From Engineer/Inspector Russ Sechler
March 18, 2015
I have been asked by the Benevolent Fund directors to tell a short story of how the organization helped me and my family during the crisis we went through and continue to live today. I will be brief as possible however there were many facets to the story you should know, so, ask me when you see me.
On September 10th, 2015 at about 11 am, I was taken to Marion Hospital Emergency room by my son after a member of my family and a nurse advised me to go. I shortly after learned that I had a 12 inch D.V.T. ( Deep Vein Thrombosis) in my leg. The Doctors continued to do tests and found I also had a large amount of P.E.’s (Pulmonary Emboli) lodged inside my lungs. Both of these events carry a 50% mortality rate. I was told I should have died from both events. This news was completely devastating to my family. It took some time for the seriousness to sink in with me but not long after, it did. I hadn’t felt many ill effects right away from the condition so I didn’t know what to feel emotionally.
I and my family had many questions that needed to be answered. Even though I did not feel physically hurt, achy or otherwise ill at first, I apparently was not fully mentally aware of everything that was going on. At the same time, my daughter was feeling very ill while away at college and soon would have to come home to heal, long term. Two serious medical and financial problems hit us at the same time. To make it worse, my injury was denied by workman’s compensation and is in appeal today.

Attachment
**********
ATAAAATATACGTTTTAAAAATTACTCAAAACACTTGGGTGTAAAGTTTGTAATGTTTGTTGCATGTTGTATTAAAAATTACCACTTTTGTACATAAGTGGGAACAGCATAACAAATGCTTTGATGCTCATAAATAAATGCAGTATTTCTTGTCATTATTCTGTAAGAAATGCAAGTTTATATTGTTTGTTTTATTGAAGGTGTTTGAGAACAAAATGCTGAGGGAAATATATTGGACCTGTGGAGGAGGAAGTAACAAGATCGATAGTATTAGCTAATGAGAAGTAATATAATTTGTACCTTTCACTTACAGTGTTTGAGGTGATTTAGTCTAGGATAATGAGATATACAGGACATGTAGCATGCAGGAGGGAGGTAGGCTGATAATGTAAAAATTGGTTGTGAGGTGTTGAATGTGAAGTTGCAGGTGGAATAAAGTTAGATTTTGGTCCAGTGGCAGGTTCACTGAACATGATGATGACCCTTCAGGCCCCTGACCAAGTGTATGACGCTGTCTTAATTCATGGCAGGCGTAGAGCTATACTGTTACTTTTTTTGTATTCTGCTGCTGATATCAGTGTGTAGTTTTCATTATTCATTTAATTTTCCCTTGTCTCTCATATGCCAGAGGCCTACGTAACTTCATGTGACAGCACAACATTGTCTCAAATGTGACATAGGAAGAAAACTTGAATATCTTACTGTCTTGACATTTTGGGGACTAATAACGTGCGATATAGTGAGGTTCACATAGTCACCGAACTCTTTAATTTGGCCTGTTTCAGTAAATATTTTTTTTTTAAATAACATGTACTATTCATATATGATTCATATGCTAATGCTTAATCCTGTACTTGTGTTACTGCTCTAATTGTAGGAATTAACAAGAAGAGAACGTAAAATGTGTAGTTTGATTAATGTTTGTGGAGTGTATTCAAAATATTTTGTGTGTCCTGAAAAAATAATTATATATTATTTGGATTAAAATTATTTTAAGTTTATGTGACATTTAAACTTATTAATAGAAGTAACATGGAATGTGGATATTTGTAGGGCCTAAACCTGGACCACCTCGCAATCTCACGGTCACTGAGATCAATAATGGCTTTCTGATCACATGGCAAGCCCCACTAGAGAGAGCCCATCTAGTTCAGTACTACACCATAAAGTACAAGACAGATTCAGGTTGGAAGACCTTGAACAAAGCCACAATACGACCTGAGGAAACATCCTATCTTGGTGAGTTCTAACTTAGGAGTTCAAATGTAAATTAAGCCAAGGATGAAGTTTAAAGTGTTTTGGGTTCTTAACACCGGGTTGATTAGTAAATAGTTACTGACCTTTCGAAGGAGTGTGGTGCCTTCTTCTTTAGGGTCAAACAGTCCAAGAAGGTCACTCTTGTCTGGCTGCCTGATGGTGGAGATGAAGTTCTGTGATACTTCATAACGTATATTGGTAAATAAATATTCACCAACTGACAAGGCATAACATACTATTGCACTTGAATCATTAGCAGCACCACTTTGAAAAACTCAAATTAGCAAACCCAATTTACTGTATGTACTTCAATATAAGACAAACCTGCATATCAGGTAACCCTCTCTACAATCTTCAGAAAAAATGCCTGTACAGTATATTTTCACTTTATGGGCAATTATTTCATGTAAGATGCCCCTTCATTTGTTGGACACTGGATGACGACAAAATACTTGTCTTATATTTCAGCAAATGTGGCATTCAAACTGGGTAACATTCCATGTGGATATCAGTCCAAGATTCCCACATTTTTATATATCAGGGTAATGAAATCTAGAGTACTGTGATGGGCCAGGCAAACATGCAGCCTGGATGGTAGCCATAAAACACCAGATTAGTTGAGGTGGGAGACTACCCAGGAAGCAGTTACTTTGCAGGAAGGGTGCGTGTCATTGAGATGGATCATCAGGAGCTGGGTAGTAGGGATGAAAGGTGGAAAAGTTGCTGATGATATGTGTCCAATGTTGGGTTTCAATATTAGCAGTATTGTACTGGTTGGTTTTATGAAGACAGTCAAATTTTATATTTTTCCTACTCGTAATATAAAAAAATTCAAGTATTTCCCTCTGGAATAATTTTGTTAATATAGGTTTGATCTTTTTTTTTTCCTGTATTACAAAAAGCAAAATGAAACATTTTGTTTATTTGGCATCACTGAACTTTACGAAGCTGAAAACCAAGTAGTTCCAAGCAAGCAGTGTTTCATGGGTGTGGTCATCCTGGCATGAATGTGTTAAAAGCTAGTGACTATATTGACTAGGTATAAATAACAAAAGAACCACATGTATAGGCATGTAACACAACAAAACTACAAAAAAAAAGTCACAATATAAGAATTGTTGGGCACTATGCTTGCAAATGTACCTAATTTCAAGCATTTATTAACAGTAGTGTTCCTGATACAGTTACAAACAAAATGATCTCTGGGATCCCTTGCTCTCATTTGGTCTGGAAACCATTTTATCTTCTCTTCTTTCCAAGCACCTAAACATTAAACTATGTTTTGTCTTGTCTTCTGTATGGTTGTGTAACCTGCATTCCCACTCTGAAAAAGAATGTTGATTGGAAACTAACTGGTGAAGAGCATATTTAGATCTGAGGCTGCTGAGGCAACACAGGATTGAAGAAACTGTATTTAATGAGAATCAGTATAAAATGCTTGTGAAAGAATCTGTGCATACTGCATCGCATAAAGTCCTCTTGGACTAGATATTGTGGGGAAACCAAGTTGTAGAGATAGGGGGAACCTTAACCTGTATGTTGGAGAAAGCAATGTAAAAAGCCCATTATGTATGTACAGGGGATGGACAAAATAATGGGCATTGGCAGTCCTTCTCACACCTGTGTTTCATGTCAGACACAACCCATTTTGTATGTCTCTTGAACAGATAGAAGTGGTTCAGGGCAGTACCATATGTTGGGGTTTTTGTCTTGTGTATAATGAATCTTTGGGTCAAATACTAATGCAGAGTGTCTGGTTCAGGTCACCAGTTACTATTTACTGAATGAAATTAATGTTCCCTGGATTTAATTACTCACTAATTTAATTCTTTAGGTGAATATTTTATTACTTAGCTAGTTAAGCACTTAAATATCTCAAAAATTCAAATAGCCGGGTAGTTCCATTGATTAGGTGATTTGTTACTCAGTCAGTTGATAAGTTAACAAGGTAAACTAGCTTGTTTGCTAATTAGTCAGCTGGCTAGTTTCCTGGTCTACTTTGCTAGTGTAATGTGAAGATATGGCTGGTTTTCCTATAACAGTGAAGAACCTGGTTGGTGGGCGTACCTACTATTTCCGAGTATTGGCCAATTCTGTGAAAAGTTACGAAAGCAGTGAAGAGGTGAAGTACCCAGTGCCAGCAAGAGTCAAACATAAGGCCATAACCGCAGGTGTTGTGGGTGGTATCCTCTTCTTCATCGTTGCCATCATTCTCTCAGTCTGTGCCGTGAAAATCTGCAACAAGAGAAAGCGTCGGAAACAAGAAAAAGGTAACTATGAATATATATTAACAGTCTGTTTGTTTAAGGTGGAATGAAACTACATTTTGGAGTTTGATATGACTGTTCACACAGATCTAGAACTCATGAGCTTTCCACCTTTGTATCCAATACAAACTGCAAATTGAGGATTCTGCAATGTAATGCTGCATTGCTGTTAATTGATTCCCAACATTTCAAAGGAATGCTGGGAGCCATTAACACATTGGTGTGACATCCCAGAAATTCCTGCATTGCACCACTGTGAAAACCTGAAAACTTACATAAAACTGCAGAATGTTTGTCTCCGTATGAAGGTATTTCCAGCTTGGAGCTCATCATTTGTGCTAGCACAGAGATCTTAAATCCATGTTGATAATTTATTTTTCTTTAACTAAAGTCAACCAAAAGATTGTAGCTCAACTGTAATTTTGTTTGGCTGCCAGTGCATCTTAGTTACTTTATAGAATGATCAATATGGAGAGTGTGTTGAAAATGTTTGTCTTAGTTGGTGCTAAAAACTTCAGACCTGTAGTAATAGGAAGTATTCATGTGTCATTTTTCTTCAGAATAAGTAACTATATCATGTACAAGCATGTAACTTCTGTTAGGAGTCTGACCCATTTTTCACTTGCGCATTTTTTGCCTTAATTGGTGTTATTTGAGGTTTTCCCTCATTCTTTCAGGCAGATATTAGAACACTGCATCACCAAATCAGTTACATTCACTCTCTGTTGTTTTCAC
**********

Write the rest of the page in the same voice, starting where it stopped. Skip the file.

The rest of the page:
While I had many co-workers show up at the hospital and a few at my home afterwards, I felt very alone and depressed. I felt the world was coming down on me all at the same time and I didn’t have the strength to change that. I would fall unconscious for hours every day after just as much as walking to the mail box. I had doctor’s co-pays for both me and my daughter and many bills not being paid that overtime had been paying before the illness.
Luckily, there was a Benevolent Fund leader waiting in the wings and watching, ready to help. All we had to do is ask and he made it happen. Not just once but whenever we needed it. I had no idea of how I would need immediate money to take the pressure off of me and my family so I could get on with healing. We got to the point where we could not afford the medical co-pays and had decided not to get treatment because there was no money. That should NEVER happen to ANY of our members. The Benevolent is there, you just have to ask. I would also advise the Benevolent leaders to make sure you check in with folks and reach out to them. I know I have trouble asking for help because of how I was raised. It is important and healing for leaders to call and ask if the injured need help.
In our case, not only did the money the benevolent gave help us pay bills, the fact that someone cared for us was huge and healing, and is going a long way to help with our recovery.
Russ Sechler and Family
Rebecca, Brandon and Amanda